|Publication number||US3944335 A|
|Application number||US 05/500,886|
|Publication date||Mar 16, 1976|
|Filing date||Aug 27, 1974|
|Priority date||Dec 14, 1973|
|Also published as||CA1012232A, CA1012232A1|
|Publication number||05500886, 500886, US 3944335 A, US 3944335A, US-A-3944335, US3944335 A, US3944335A|
|Inventors||Koetsu Saito, Tsutomu Yano, Akinori Watanabe|
|Original Assignee||Matsushita Electric Industrial Company, Ltd.|
|Export Citation||BiBTeX, EndNote, RefMan|
|Patent Citations (1), Non-Patent Citations (3), Referenced by (22), Classifications (6)|
|External Links: USPTO, USPTO Assignment, Espacenet|
This invention relates to an acousto-optic filter for selecting light utilizing an optically anisotropic crystal and more particularly to the structure of a novel acousto-optic filter utilizing the far-off-axis anisotropic Bragg diffraction effectively.
An object of this invention is to provide an acousto-optic filter of the far-off-axis anisotropic Bragg diffraction type arranged in such a manner that the interaction length of light and an ultrasonic wave is effective over the whole length of the crystal.
One feature of this invention lies in that the normal direction of the ultrasonic wave front propagating in the crystal is arranged to be different from the propagation direction of the ultrasonic wave so as to increase the effective interaction length.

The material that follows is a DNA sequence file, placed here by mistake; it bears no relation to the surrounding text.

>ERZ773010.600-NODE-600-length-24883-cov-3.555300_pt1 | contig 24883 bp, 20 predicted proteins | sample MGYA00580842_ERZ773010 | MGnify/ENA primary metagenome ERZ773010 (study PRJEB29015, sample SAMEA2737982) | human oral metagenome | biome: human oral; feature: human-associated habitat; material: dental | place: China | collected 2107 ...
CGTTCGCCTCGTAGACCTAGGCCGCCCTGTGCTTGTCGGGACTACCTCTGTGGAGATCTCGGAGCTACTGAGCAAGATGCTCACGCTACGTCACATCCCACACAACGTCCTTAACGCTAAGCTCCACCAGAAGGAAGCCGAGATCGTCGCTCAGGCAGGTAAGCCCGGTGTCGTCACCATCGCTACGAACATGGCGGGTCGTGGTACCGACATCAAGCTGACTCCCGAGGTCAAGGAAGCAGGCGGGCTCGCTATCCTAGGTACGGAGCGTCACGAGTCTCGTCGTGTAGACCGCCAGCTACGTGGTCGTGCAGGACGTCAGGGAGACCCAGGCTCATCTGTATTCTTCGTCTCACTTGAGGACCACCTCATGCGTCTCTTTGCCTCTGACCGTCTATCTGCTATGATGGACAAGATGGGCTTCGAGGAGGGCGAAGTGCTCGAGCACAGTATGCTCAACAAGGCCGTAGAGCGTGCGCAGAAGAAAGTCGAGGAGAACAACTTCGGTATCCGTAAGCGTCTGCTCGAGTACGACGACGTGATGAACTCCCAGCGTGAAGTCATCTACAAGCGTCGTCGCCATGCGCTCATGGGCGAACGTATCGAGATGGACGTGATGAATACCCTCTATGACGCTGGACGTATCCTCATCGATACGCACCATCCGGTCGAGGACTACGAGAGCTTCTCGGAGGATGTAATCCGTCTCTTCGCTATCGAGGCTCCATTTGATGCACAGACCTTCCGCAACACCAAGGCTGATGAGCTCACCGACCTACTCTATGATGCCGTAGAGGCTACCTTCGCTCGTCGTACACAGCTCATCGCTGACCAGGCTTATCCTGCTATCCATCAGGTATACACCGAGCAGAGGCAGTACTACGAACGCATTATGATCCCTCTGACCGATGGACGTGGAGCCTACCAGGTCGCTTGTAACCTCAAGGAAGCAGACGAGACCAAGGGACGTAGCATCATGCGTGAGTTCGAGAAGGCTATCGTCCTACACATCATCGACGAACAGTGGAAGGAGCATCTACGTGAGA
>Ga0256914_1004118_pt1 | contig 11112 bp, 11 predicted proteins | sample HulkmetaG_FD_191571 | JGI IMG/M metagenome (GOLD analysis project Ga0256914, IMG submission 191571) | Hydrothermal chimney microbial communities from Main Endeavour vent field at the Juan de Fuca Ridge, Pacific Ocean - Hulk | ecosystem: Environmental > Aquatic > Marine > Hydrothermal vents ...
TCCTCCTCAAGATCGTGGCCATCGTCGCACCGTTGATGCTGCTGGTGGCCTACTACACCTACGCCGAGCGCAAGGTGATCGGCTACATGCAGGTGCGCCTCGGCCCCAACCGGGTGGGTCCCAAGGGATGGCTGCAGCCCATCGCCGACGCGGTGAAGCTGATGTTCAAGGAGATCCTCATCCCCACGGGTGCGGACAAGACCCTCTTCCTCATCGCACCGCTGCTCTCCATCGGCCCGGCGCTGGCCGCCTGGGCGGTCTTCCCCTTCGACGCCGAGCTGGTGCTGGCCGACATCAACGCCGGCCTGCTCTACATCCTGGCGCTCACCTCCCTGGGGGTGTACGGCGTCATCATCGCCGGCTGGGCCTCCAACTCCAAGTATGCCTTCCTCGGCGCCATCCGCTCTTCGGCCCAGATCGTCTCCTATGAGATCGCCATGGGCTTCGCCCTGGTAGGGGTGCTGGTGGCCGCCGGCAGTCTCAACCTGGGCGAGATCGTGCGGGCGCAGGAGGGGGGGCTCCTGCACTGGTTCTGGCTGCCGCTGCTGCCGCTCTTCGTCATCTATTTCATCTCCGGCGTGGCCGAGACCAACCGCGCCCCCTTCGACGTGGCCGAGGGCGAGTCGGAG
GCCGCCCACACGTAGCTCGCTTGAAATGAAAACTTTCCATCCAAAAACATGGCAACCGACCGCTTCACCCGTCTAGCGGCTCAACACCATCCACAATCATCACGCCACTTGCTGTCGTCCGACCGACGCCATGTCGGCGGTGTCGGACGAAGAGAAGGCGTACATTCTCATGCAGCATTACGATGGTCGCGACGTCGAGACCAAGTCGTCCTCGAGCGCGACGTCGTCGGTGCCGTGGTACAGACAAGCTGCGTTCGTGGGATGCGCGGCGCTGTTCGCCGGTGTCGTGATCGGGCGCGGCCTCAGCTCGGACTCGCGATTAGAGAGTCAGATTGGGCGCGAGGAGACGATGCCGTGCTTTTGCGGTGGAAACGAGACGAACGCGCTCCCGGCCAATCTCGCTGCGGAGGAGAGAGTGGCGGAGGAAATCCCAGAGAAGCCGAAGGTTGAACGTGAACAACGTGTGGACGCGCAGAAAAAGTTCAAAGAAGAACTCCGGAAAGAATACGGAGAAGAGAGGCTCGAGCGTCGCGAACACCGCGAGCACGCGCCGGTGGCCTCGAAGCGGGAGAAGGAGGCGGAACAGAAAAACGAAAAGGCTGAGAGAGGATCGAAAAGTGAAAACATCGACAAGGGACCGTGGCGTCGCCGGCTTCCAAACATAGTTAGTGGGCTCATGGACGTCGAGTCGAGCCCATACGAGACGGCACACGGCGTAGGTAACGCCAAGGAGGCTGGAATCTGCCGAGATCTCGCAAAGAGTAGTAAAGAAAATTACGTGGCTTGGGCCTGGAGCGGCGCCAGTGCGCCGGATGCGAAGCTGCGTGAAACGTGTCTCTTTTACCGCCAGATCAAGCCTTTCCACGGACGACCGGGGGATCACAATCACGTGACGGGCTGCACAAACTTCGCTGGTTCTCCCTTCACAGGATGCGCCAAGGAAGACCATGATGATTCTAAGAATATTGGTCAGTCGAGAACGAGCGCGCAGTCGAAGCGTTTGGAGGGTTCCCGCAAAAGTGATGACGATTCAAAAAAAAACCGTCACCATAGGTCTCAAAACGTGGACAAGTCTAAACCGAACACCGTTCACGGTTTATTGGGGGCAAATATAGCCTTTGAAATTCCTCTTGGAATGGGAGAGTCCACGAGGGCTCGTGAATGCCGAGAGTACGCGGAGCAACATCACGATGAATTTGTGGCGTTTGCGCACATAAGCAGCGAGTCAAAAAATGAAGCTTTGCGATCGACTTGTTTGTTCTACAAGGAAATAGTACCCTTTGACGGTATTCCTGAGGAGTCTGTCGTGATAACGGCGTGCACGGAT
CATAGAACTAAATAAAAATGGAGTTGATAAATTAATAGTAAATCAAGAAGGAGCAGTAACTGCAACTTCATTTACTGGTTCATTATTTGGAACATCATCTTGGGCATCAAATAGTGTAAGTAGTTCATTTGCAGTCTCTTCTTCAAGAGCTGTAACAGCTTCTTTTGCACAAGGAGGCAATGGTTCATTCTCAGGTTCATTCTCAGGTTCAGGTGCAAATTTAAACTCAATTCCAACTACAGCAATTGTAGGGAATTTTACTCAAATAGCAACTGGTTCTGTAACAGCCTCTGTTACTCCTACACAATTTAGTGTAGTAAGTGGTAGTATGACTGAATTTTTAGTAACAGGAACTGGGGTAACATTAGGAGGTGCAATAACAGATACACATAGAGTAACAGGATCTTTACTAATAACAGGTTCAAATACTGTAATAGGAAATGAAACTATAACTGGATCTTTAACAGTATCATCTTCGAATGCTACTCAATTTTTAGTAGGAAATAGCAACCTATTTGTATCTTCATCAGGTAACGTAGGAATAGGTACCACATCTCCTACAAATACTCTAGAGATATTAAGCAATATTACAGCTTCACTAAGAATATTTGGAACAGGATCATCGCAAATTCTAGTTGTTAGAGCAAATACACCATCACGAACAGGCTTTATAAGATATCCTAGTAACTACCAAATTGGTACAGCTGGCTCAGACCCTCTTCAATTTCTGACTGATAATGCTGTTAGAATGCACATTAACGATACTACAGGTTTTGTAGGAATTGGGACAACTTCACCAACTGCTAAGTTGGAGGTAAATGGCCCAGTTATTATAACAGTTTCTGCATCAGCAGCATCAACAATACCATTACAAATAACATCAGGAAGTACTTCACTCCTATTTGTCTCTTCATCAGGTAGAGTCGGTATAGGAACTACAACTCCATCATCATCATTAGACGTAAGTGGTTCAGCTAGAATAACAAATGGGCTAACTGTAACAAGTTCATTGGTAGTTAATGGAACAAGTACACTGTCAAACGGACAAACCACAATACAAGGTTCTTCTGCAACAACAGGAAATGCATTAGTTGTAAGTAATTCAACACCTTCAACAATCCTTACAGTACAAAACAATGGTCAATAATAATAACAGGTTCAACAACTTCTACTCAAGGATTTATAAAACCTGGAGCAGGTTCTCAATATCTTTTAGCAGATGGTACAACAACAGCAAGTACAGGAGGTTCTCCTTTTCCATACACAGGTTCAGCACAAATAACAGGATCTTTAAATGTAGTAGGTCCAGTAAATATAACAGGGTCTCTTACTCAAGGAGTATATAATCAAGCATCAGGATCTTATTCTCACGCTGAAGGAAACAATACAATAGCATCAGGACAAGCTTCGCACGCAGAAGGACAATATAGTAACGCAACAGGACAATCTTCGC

This invention can be applied to optically anisotropic crystals capable of utilizing the far-off-axis anisotropic Bragg diffraction, for example; quartz, calcium molybdate and paratellurite. It is particularly effective when applied to paratellurite.
The above and other objects, features and advantages of this invention will be better understood from the following detailed description when taken in conjunction with the accompanying drawings in which,
FIG. 1 is a diagram for illustrating the faroff-axis anisotropic Bragg diffraction;
FIGS. 2 and 3 are schematic diagrams of acoustooptic filters utilizing the far-off-axis anisotropic Bragg diffraction;